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I. Introduction

The choice of subject. The denotation of the terms Science and Natural Science. Plan of procedure in the lectures. Effects of recent scientific discovery on industrial and social life. Common and Instinctive knowledge. Animism and Magic. The tension between Science and other elements of Thought. The effect of the rise of the Copernican system. The effect of geological discovery. The effect of Darwin's views. Recent relaxation of the tension. Fear of the effect of extreme views of men of Science. View expressed by Laplace. The views of Büchner. Tyndall on the primacy of matter and Huxley on consciousness. The question of the representation of the physical world as a closed system of deterministic type.

II. Scientific Laws and Theories
The ordinary dualism of matter and mind. Sense-impressions and perception. Power of prediction of their course. Inferential knowledge of other percipients. Intersubjective communication. Formation of common knowledge. Defects of language and other forms of symbolism. Natural Science as a purposive continuation of common knowledge of percepts. The classificatory stage. Element of arbitrariness in it. Formation of concepts as symbols for percepts. Rules or Laws. Laws of Nature. Their mode of construction. Natural Science and the element of fact. Natural laws as characterized by Mach and Boltzmann. The construction of scientific laws. Discernment of order in percepts. Abstraction of individual differences Classification. Development of scientific principles and theories. Judgment of value of a scientific theory. Degrees of abstraction in scientific theories. Different species of concepts. Danger of overweighing theories with concepts. Irreducible concepts. Degree of abstraction does not cause generic differences between theories. Case of Geometry. View of scientific theories as conceptual schemes. Science as public knowledge. Limitations of scope of a scientific theory. Sciences which deal with the remote past. Approximativeness of actual measurements. Quantitative theories. Limited range of descriptive power of a theory. Statements as regards the whole Universe inadmissible. Possibility of all-embracing conceptual scheme need not be assumed. The notion of efficient causation unnecessary to Science. Approximately isolated systems. Conditions of success of a conceptual scheme. Tests of applicability of a scheme. Truth and falsehood of a scientific theory. Diversity of modes of application of a theory. Characteristics of Pure Mathematics.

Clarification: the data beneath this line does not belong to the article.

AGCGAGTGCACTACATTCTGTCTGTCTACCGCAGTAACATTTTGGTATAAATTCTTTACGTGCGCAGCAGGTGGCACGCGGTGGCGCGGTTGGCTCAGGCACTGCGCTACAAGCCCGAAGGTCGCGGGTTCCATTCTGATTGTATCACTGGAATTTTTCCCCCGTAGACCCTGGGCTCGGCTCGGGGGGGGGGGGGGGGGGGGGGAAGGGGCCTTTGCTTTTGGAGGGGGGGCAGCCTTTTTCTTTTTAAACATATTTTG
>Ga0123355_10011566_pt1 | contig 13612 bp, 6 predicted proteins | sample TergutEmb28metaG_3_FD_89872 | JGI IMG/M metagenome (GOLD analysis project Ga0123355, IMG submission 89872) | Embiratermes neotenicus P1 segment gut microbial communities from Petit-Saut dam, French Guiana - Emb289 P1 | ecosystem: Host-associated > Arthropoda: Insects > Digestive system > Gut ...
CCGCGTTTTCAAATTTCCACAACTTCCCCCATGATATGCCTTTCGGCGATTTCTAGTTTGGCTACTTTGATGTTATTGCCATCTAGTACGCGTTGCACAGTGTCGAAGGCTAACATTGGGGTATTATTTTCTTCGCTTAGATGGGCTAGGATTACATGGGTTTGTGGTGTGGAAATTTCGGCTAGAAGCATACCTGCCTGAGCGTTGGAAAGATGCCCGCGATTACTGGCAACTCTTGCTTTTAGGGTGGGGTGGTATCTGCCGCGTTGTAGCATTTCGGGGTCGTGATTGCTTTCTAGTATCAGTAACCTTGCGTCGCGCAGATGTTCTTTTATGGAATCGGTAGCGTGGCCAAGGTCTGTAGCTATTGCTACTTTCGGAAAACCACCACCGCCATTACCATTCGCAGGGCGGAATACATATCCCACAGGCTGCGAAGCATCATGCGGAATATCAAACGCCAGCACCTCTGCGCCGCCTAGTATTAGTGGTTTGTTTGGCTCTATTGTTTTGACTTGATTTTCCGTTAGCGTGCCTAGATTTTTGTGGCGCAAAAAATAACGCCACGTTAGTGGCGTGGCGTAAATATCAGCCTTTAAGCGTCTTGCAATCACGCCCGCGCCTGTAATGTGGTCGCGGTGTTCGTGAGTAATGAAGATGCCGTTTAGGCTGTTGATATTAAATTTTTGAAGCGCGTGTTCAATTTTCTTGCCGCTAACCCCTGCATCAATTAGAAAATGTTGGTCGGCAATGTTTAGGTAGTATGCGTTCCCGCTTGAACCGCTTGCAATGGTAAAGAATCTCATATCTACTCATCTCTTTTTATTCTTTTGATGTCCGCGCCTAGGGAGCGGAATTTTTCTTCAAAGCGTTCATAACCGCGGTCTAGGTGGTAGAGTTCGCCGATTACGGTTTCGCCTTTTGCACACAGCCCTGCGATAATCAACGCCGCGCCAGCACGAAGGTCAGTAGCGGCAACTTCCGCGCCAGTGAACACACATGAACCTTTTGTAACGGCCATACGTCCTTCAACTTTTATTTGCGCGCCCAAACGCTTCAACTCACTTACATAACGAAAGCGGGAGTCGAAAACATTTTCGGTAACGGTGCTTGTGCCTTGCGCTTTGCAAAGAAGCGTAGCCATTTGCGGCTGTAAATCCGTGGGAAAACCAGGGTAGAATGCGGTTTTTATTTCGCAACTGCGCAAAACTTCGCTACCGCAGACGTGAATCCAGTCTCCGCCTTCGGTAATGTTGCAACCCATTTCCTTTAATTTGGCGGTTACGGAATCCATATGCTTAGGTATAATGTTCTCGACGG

III. Natural Science in Relation to Philosophy
Influence of philosophical views on scientific thought. Relation of Natural Science with systems of Metaphysical Philosophy. Neutral attitude of Natural Science as regards Philosophical and Psychological matters. Material objects. The notion of substance. Locke's description of it. Primary and secondary qualities of matter. Berkeley's idealistic position. Natural Science incapable of deciding questions of reality. Views of Poincaré and Whitehead. Views of Lodge on the Einstein theory. The dualism of the psychical and the physical. Assumptions of realistic Philosophers. Natural Science independent of ontological hypotheses. Indispensability of Philosophical Thought. Services of Philosophy to Natural Science. Poincaré's view of the relation of facts to Science. The psychical domain. The relations of the psychical with the physical. Psycho-physical parallelism. Theories of interaction. Limitation of Natural Science in respect to a complete Philosophy of Nature. Psychology. Difference between Psychology and Natural Science as regards subject-matter and methods. Partial similarity of Psychology and the Politico-social sciences with Natural Science.